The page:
There are nutritionists and there are veterinarians. Nutritionists deal with feeds; veterinarians deal with health. Are the two connected?

Yes, they are. Each needs to understand the effects of the other’s work within the pork production system. Maybe the second most obvious connection is through recognition that overt malnutrition (although rare today) reduces the immune system’s power and makes pigs more susceptible to disease.

However, the thesis offered here is that factors other than nutrient deficiencies impact pig health, and they may be exploited to support health. This is yet another connection between nutritionists and veterinarians.

Clearly, the most important components of a herd-health program are those that veterinarians and production managers design and manage. Progress in improving such practices has been impressive. Among the more important practices are all-in/all-out pig flow, multiple-site production, age-segregated rearing, strong biosecurity programs, enhanced sanitation and vaccination. In the aggregate, these practices are remarkably effective in protecting pigs from disease challenges. However, they are not enough — as recent experiences with porcine circovirus associated disease, the industry’s on-going battle with porcine reproductive and respiratory syndrome and other diseases illustrate.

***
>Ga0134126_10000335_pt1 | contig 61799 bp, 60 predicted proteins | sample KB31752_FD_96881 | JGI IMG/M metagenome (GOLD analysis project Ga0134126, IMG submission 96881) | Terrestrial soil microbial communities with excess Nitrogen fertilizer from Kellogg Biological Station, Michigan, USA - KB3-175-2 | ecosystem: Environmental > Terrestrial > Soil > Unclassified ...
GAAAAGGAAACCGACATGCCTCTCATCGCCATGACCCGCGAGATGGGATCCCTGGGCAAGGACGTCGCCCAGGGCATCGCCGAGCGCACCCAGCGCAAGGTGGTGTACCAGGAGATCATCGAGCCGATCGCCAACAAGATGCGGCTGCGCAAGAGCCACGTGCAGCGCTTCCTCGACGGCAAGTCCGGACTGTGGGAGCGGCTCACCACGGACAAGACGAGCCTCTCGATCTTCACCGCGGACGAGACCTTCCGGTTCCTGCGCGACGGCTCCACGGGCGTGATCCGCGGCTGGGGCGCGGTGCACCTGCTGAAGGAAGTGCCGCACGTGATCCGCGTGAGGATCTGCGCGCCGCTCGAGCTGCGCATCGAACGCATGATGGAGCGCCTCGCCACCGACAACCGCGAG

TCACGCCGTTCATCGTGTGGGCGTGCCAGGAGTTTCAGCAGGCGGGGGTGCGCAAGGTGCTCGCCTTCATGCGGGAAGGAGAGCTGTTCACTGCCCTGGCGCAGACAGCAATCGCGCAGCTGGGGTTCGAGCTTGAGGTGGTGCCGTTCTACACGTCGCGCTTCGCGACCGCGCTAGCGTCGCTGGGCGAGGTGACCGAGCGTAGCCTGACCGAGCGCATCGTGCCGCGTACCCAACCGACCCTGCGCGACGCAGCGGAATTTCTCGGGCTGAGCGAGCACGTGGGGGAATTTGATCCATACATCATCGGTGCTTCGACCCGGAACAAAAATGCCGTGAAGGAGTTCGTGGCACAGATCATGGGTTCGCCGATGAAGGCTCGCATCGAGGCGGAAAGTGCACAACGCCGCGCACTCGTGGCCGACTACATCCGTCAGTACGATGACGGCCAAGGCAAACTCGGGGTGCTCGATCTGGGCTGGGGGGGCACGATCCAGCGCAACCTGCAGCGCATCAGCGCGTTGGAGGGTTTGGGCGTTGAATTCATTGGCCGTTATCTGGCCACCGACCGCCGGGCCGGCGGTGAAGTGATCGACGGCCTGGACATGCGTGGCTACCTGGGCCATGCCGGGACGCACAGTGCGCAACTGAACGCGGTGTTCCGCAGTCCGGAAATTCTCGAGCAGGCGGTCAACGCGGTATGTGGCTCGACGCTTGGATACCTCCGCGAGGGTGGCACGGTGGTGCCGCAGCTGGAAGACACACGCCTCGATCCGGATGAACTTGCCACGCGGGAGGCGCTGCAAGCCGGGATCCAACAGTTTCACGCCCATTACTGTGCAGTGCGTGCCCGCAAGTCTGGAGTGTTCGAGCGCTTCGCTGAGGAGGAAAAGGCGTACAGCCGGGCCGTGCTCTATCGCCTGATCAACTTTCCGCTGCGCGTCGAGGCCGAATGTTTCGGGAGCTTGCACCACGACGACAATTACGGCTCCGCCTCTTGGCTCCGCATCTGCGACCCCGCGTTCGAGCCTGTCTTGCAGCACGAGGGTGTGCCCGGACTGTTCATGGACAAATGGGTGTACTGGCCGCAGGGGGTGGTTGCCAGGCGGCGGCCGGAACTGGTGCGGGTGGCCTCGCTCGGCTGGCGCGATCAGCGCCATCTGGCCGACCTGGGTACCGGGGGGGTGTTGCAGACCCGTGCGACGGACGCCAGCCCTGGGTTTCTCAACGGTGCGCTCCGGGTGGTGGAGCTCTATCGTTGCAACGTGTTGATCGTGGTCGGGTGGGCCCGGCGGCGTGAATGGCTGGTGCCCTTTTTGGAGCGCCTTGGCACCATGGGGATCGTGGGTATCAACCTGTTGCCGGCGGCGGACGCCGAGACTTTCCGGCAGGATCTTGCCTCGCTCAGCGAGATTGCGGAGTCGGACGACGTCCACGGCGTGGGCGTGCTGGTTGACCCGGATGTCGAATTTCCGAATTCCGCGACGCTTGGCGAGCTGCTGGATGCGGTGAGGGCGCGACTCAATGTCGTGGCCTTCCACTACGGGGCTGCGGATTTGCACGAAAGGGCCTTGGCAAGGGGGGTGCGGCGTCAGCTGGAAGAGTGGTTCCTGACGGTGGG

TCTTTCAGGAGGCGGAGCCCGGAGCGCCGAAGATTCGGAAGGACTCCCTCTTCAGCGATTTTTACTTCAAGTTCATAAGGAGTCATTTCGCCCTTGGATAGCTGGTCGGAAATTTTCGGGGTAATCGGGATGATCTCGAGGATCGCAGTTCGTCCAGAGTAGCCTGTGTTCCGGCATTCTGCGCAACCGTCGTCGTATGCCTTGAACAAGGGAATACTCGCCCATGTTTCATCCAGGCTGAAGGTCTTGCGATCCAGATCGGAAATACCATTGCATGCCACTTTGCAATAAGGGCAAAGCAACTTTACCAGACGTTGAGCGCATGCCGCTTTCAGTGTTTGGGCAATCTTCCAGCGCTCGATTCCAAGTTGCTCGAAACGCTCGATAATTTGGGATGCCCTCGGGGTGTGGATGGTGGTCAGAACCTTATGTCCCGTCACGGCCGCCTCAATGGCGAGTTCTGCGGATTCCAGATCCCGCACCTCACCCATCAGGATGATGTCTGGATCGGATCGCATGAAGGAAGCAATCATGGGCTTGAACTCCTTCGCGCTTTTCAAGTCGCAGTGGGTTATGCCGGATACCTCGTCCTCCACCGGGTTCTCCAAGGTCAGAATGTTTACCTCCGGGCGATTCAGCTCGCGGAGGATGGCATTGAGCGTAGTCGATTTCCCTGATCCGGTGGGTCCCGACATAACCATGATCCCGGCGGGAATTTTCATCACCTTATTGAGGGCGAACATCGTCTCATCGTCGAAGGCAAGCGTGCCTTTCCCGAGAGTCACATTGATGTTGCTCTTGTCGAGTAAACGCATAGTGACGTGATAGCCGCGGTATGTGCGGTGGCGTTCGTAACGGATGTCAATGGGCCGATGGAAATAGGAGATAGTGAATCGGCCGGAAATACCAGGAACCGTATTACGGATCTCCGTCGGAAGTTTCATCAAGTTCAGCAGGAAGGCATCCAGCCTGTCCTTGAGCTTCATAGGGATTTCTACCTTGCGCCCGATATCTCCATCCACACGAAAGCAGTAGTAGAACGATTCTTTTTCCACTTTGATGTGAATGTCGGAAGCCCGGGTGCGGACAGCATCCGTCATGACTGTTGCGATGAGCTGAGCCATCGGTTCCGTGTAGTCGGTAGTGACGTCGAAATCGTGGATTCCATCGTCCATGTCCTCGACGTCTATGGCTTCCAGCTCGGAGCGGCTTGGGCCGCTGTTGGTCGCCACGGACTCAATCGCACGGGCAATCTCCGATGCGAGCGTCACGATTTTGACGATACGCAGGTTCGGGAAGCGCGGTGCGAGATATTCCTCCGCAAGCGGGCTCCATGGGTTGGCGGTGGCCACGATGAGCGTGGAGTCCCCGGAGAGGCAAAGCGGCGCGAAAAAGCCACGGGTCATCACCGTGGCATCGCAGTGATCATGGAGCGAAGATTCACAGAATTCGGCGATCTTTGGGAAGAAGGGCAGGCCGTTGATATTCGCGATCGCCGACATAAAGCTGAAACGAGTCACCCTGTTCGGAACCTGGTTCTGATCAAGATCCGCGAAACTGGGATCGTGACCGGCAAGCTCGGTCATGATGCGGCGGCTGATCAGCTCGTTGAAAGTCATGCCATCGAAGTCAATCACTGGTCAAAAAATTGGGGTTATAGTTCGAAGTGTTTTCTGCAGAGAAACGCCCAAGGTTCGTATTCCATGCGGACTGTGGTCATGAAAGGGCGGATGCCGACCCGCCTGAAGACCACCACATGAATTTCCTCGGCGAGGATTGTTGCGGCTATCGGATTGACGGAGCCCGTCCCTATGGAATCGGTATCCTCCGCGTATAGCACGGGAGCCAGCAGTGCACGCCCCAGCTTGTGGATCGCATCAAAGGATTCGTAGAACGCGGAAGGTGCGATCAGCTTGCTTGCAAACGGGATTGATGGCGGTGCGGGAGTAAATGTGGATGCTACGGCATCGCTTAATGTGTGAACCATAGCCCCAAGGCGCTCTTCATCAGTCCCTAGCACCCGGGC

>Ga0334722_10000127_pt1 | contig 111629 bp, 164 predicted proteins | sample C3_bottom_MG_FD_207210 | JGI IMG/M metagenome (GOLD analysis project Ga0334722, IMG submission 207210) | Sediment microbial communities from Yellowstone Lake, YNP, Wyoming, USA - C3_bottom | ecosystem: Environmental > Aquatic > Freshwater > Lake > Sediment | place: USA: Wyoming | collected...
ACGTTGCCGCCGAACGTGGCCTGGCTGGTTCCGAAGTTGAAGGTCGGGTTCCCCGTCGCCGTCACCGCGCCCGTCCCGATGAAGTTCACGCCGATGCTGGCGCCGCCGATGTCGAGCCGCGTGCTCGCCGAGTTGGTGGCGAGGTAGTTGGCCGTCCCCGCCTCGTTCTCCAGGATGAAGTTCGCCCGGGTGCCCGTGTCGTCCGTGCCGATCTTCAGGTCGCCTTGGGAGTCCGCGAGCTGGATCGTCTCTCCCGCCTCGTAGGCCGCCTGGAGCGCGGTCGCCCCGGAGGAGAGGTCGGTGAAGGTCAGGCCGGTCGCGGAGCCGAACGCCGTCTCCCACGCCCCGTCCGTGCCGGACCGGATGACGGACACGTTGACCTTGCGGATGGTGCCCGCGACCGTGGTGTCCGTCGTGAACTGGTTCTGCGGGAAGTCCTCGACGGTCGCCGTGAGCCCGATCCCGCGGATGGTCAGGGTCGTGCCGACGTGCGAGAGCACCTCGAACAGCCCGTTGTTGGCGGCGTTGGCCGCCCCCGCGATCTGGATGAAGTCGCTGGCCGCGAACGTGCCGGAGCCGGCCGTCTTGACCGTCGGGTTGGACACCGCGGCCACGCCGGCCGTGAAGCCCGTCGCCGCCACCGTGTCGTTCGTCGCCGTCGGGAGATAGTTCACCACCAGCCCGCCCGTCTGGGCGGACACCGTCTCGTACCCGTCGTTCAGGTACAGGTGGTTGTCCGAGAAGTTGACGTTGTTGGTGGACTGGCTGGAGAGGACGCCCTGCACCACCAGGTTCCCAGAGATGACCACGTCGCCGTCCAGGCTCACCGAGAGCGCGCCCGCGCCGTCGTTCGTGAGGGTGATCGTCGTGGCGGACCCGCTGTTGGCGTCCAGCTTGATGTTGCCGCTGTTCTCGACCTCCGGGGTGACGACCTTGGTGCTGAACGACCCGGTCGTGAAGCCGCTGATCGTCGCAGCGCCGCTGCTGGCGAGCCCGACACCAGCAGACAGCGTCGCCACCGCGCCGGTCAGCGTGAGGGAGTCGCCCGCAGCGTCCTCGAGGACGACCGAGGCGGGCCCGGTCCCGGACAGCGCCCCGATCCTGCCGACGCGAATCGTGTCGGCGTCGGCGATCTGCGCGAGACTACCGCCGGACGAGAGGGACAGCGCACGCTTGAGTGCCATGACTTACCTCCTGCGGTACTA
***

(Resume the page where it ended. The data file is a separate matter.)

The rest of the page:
Today, a substantial body of evidence shows that specific dietary factors may provide health benefits to the animal. While they are not likely to be as powerful as all-in/all-out pig flow or a vaccine, they are nonetheless important. Most involve feed ingredients or additives, but some relate to nutrient levels, feed processing or animal feeding methods.

Why do we use expensive ingredients such as spray-dried animal plasma and dried whey in newly weaned pig diets when cheaper ingredients could meet the nutrient needs?

We use them because we perceive that they improve the pig’s gut health. In most cases, we do not yet clearly understand the physiological mechanisms through which a feed ingredient or additive may improve health, although we believe that several of them affect the digestive tract’s microbial populations or immunity, or both. This research area is still in its infancy.

The accompanying table shows a list, although admittedly incomplete, of dietary factors that may influence pig health. Its length emphasizes the richness of our supply of potentially useful technologies. All of them deserve attention; the following describes only a few examples.


  • Antibiotics added to pig diets are effective health-management tools. There are widely held concerns about using antibiotics in food-animal production as it relates to antibiotic resistance that complicates human medicine. Those concerns deserve the pork industry’s consideration.

    As a former World Health Organization panel member charged with evaluating Denmark’s ban on antibiotic growth promoters, the contribution of antibiotics used in food animals, relative to antibiotic resistance, is small but not zero.